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Naude Dreyer of Ocean Conservation Namibia (OCN) recently came across a shocking discovery when he spotted over 5,000 Cape fur seal foetuses along the shores of Namibia.

The fetuses were a large portion of the expected new pups which should have arrived this year.

Dreyer flew his drone over Walvis Bay’s Pelican Point seal colony early in October and counted hundreds of pup bodies.

He revealed in a post on his Twitter account; "This is tragic, as it makes up a large portion of the new pup arrivals expected in late November."

Dr Tess Gridley of the Namibian dolphin project and Stellenbosch University in South Africa is part of the research study team who is monitoring the situation. Dr Gridley revealed that dead pups are commonly found at this time of year however not at this extreme scale.

Cape fur seals are mostly found along the coasts of Namibia and South Africa. The females are known to give birth in November and December. However, when there is a shortage of food, seals will often abandon their young or abort their fetuses to save food for the other seals.

Early in August, Dreyer started noticing several bodies which seemed normal, but became even more concerned after spotting thousands in October.

In the Cape Cross colony, which is further north, over 150 pre-term pups has also been found.

Gridley added that, even though an estimate of 5,000 foetuses have been seen, it is still difficult to be certain of the real death toll as many carcasses are eaten by scavengers.

Gridley added that; "We are concerned about emaciated juveniles and adult females as well, which have also been observed at Pelican Point and to the north – indicating a wider scale to this event. This event could disrupt the normal breeding cycle at the affected colonies. Normally, females will give birth to a pup each year, and they come into oestrus shortly afterwards and mate with the bulls. With females aborting pregnancies, they may come into oestrus earlier, but the males may not have organised themselves for mating. Also, the females are very thin and may not be healthy enough to reproduce."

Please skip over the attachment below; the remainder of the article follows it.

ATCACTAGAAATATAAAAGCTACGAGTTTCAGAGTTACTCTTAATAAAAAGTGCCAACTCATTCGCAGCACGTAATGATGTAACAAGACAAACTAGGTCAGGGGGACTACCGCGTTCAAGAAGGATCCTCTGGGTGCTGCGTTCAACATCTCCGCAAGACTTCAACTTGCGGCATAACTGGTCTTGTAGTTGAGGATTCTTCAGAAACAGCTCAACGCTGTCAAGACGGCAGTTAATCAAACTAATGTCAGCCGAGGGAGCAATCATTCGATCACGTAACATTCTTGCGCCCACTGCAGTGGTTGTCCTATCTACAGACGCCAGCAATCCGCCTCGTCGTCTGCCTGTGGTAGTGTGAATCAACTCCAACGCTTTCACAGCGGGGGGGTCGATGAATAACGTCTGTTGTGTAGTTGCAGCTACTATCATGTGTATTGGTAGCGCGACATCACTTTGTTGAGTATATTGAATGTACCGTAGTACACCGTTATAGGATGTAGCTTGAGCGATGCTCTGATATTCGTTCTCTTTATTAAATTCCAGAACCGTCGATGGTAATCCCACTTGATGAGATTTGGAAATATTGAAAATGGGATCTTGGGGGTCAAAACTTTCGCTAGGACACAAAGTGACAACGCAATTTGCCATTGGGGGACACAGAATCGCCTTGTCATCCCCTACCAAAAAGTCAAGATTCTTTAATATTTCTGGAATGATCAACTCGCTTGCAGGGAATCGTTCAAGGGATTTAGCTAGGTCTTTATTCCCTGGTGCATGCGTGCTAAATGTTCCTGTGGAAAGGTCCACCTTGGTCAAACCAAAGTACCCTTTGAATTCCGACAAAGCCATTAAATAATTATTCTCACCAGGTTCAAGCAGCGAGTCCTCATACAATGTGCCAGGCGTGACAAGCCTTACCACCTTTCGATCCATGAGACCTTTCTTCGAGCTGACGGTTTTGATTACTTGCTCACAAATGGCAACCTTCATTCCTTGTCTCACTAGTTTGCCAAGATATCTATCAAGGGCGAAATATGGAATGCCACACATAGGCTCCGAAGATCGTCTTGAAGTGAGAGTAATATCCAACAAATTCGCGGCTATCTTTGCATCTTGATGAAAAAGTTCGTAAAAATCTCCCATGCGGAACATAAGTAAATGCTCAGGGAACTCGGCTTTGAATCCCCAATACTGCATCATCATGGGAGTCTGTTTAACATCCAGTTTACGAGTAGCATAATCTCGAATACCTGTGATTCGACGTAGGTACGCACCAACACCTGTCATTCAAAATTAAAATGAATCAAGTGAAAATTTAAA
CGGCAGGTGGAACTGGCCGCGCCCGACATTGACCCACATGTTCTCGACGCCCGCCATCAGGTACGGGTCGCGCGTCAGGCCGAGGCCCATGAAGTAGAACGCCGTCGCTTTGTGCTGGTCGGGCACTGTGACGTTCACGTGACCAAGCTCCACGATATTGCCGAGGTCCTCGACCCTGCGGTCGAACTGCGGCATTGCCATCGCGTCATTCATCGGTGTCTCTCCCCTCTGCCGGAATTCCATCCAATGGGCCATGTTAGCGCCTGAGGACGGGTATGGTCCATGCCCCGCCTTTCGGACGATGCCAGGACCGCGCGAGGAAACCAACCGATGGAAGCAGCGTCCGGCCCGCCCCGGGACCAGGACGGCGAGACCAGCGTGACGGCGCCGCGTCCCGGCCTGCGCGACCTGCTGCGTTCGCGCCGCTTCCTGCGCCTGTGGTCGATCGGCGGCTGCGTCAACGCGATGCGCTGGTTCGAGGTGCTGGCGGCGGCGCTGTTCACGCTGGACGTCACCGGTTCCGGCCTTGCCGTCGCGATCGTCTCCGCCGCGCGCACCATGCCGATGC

Not only could this happen due to the lack of food, but also disease and toxins. However, Gridley stated that in this case, there is not enough data yet to confirm the reason why such a huge amount of babies were found.

A similar experience where a large-scale of pups were found happened in 1994. The cause was identified as a combination of malnutrition and a secondary bacterial infection, Streptococcus phocae.

A vet, Dr Brett Gardner, also spoke out and said that "In addition to females being thin and possibly having a decreased likelihood of falling pregnant in the coming breeding season, there will be a significant lack of recruitment of new young individuals into the population in the next few years once the foetuses that were now lost are supposed to be maturing into reproductive adults. Without knowing the extent of this or what is causing it means we do not know what risk it carries for repeat events of catastrophic die-offs in the future."

A team of scientists are investigating this matter, they are gathering data for analysis by using drones to count the bodies and collecting biological samples to establish possible causes.



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